Greece – November 2nd, 2008
Greece, officially the Hellenic Republic, is a country in southeastern Europe, situated on the southern end of the Balkan Peninsula. It lies at the juncture of Europe, Asia and Africa. Greece has borders with Albania, Bulgaria and the Former Yugoslav Republic of Macedonia to the north, and Turkey to the east.
Athens, visible in the center of the close-up to the right, is the capital and largest city of Greece.
In the main image, we can see the Aegean Sea to the east and south of mainland Greece, and the Ionian Sea to the west (the “heel” of Italy is visible on the left). Both parts of the Eastern Mediterranean basin feature a vast number of islands.
Greece consists of a mountainous peninsula mainland jutting out into the sea at the southern end of the Balkans, the Peloponnesus peninsula (separated from the mainland by the canal of the Isthmus of Corinth), and numerous islands (1400, 227 of which are inhabited), including Crete, Euboea, Lesbos, Chios, the Dodecanese and the Cycladic groups of the Aegean Sea as well as the Ionian Sea islands. The islands of the Aegean are peaks of underwater mountains that once constituted an extension of the mainland.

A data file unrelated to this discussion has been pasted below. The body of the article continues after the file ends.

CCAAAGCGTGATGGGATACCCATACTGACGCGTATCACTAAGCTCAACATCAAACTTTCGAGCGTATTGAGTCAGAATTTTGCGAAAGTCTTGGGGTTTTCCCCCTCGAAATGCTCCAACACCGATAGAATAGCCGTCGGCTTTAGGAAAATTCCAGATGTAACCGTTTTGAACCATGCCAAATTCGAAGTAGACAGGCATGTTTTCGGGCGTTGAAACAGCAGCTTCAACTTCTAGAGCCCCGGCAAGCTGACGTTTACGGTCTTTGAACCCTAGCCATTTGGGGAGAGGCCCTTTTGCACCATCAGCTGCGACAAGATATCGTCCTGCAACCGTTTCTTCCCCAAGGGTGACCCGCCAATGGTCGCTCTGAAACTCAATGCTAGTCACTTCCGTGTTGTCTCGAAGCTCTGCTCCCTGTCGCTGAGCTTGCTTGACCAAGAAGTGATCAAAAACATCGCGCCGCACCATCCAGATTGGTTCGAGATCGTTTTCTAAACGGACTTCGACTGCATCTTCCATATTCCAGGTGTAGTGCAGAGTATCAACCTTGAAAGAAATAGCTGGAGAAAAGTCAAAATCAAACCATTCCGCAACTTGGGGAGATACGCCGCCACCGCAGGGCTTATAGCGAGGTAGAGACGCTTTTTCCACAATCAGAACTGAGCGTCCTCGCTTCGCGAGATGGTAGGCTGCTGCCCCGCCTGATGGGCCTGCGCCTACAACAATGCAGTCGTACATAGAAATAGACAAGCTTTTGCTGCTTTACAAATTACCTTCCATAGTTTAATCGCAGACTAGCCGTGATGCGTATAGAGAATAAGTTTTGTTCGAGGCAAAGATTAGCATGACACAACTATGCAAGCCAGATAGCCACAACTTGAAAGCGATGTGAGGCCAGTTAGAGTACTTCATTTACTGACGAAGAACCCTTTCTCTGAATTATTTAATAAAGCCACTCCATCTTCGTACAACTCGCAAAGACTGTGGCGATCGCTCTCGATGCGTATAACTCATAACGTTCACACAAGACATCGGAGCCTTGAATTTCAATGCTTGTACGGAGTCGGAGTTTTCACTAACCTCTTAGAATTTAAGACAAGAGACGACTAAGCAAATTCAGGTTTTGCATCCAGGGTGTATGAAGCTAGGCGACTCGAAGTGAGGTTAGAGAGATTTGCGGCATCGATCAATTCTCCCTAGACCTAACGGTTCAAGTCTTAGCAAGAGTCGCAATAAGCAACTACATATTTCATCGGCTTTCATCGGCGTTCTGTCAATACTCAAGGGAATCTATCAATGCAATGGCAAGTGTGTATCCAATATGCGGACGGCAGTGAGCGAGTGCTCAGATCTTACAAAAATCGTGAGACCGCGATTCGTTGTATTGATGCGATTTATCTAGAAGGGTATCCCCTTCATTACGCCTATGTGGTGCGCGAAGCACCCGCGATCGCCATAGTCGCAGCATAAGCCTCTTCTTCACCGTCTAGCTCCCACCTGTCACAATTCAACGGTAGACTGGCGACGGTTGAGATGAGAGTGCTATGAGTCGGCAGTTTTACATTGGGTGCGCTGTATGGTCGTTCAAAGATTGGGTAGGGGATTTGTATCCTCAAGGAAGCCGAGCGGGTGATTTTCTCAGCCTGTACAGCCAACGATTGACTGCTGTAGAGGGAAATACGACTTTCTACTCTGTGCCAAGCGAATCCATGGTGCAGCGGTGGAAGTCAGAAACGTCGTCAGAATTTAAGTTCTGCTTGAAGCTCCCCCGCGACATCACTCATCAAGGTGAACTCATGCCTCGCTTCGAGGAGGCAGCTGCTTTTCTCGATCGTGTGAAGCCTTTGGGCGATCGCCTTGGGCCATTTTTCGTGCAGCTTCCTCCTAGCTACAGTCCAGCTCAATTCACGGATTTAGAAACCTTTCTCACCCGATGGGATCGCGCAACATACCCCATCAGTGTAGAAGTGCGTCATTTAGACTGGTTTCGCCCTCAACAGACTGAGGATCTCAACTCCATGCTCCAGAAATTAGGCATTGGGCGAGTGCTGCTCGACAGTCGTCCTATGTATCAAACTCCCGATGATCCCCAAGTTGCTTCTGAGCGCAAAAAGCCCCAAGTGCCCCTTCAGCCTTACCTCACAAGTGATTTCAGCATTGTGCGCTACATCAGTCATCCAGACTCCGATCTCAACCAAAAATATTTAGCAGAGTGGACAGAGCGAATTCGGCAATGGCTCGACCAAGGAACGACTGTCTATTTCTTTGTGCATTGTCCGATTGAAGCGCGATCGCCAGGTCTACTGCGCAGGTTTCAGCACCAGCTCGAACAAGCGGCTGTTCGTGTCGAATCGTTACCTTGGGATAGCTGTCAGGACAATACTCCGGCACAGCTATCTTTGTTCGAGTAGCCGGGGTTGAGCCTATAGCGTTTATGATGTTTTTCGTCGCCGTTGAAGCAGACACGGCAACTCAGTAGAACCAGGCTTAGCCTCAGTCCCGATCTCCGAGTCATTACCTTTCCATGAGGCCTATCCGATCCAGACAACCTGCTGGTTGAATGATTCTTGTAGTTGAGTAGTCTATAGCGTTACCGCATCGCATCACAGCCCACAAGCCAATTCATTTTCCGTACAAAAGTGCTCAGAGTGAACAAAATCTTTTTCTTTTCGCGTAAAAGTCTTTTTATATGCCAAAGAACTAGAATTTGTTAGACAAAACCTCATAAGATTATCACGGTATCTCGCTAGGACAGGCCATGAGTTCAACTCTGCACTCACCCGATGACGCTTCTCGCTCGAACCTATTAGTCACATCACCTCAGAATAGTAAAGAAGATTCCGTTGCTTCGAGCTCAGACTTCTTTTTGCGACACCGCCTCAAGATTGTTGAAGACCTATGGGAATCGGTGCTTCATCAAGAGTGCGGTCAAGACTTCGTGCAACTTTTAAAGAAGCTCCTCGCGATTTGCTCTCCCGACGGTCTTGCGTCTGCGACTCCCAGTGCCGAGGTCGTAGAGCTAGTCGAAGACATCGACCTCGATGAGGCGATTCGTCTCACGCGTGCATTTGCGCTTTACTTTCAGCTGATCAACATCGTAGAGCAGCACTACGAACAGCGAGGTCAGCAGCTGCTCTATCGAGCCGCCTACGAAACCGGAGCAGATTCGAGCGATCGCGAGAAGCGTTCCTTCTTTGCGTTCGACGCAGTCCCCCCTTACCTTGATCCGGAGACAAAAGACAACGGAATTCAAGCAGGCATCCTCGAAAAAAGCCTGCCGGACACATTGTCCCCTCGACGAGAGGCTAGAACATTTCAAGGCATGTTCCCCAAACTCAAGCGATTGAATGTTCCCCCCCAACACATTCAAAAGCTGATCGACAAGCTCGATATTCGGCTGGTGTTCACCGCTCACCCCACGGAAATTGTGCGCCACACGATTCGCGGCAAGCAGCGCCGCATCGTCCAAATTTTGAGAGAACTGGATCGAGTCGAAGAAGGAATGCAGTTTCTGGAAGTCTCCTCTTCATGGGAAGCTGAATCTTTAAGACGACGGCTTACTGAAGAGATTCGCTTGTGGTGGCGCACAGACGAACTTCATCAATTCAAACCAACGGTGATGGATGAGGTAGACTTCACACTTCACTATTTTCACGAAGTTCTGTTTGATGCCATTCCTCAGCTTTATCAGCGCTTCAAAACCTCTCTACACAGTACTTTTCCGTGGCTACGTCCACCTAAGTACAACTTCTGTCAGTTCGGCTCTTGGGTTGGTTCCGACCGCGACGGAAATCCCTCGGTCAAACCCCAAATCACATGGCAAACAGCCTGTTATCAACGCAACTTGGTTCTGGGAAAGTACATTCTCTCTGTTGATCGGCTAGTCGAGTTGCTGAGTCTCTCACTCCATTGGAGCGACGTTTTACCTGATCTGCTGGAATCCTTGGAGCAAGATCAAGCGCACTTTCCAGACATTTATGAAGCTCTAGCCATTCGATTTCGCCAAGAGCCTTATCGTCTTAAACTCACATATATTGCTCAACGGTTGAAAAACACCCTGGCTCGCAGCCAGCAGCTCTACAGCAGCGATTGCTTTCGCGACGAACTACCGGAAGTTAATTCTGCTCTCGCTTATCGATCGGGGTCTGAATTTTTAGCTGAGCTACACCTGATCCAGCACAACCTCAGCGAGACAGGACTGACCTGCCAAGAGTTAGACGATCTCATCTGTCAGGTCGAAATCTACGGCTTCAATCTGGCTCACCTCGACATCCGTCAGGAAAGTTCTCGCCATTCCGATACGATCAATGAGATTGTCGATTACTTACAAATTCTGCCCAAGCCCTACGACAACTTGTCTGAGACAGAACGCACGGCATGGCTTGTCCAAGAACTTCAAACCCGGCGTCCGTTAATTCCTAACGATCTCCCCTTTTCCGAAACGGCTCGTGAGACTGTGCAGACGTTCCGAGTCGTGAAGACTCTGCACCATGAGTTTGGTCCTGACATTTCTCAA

Greece has the tenth longest coastline in the world with 14,880 km (9,246 mi); its land boundary is 1,160 km (721 mi).
Four fifths of Greece consist of mountains or hills, making the country one of the most mountainous in Europe. Western Greece contains a number of lakes and wetlands and it is dominated by the Pindus mountain range. Pindus has a maximum elevation of 2,636 m (8,648 ft) and it is essentially a prolongation of the Dinaric Alps.
The range continues through the western Peloponnese, crosses the islands of Kythera and Antikythera and find its way into southwestern Aegean, in the island of Crete where it eventually ends.
Mount Olympus, a focal point of Greek culture throughout history is host to the Mytikas peak 2,917 m (9,570 ft), the highest in the country. In the image detail to the right we can see Mount Olympus near the center, as well as flatter lands around Greece’s second-largest city, Thessaloniki, to the North.
Northeastern Greece features yet another high-altitude mountain range, the Rhodope range, spreading across the periphery of East Macedonia and Thrace; this area is covered with vast, thick, ancient forests. The famous Dadia forest is in the prefecture of Evros, in the far northeast of the country.
Expansive plains are primarily located in the prefectures of Thessaly, Central Macedonia and Thrace. They constitute key economic regions as they are among the few arable places in the country.